Central African Republic: Spike in attacks against staff and patients in Batangafo threaten continuation of healthcare
Humanitarian workers, patients and their caretakers are suffering unbearable levels of violence perpetrated by local armed groups while moving around the town of Batangafo, in northern Central African Republic (CAR), says Doctors Without Borders/Médecins Sans Frontières (MSF). Two grave incidents in the space of less than a week are jeopardising our ability to continue providing healthcare in the area. MSF urges armed groups to respect and protect patients and staff.
So far in 2023, MSF teams have suffered at least 16 incidents in Batangafo, generally on the town’s outskirts. The latest attacks occurred on Aug. 26 and 30. The assaults consist mostly of violent robberies. They are perpetrated by groups of armed men who attack motorbike riders who transport patients, community health workers who provide care in rural areas, or convoys of vehicles with staff on their way to outreach activities.
Moreover, on two occasions in March and August this year, attacks entailed sexual violence against an MSF worker and caretakers of patients.
“We are outraged by any violence committed against patients, their caretakers, our staff and referral motorbike riders while they move as being clearly identified as belonging to a humanitarian organisation,” says Gisa Kohler, manager of operations for the Central African Republic. “Our teams are robbed relentlessly at gun point, and the evasive responses provided by local armed groups, who always attribute the actions to uncontrolled elements to avoid any responsibility, are unacceptable.”
The incidents suffered by MSF staff and patients near Batangafo have involved a range of armed groups.
“While the conflict in CAR may not be in the spotlight, violence against the local people is happening here all the time. They are the first ones to be impacted by it,” says Kohler. “The repeated attacks affecting MSF endanger the continuation of our medical activities in the periphery of Batangafo. If we were forced to leave, this would severely limit access to healthcare for people in rural areas.”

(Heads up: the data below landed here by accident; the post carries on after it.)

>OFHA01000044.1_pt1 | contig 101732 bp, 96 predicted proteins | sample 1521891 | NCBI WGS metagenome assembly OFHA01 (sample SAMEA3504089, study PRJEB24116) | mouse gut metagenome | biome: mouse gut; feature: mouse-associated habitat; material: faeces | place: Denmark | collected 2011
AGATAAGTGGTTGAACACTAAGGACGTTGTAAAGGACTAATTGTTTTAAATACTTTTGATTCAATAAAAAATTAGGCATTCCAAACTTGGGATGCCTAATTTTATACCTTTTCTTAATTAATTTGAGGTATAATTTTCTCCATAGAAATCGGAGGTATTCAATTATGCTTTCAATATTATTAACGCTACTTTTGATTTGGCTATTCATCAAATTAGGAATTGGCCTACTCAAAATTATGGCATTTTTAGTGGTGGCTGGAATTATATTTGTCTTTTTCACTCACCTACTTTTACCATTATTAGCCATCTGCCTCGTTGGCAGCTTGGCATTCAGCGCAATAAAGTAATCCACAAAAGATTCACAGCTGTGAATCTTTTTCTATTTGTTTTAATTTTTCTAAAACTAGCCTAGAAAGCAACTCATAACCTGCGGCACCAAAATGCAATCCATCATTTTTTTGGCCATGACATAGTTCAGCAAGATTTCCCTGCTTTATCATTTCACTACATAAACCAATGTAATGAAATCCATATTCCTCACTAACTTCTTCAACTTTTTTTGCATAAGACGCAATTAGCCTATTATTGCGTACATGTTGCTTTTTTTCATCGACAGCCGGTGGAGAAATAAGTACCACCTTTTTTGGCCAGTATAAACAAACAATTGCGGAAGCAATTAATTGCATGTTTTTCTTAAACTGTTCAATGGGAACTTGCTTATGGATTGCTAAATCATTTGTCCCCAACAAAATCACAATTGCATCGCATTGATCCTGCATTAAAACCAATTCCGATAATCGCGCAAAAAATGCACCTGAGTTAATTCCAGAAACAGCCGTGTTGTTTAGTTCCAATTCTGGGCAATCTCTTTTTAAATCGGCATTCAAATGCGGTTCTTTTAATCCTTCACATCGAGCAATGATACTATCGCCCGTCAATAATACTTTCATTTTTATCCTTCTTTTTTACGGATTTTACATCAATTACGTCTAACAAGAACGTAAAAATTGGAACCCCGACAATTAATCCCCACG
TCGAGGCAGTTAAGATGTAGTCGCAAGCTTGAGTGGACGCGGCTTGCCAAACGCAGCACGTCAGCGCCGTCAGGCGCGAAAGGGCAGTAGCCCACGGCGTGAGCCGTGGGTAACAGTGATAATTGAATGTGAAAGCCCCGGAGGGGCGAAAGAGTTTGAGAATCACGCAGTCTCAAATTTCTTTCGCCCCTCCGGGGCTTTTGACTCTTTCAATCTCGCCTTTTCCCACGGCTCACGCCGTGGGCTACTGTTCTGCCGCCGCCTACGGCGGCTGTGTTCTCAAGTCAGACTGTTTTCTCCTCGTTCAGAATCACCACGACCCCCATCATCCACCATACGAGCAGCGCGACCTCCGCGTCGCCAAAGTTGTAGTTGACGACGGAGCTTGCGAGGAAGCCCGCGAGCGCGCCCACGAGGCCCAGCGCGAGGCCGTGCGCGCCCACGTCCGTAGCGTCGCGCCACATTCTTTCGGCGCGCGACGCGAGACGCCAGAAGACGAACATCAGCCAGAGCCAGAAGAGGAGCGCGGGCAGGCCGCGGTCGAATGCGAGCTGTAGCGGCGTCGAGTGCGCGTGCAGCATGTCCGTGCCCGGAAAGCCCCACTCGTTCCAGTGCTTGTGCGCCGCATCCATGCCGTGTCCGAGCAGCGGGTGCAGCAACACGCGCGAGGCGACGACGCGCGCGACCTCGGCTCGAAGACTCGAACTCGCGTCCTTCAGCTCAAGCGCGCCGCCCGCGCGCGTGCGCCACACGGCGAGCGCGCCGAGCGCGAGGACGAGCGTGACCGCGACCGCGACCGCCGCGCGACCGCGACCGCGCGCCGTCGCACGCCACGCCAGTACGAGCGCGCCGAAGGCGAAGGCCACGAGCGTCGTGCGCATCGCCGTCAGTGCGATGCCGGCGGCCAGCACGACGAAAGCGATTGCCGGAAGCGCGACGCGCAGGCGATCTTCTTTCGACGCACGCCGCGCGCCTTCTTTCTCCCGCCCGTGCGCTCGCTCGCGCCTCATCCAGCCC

Following those incidents, MSF is temporarily suspending movements to supported health centers on the outskirts of Batangafo, and the referral of patients living in areas between Batangafo and Ouogo, where one of the latest incidents occurred.
“We are committed to stay here to save lives in an area that is quite neglected, but we can’t do it at any cost, by putting our patients and staff at risk,” Kohler continues. “We call on all armed groups to respect and protect healthcare staff, humanitarian workers, patients and their caretakers.”
Last year, MSF was forced to close our project in Kabo, in northern CAR, after 16 years, following an attack on a convoy in January 2022. We closed the project due to the inability to ensure safe movement for our teams in this volatile area of the country.
MSF has been present in Batangafo since 2006. Our teams are currently running a hospital, supporting a network of community health workers trained to treat malaria and moderate cases of diarrhea, and supporting two health centers on the town’s outskirts with regular visits. Between January and July 2023, we provided nearly 115,000 medical consultations and referred more than 2,000 patients in need of more sophisticated care from rural areas to the town hospital.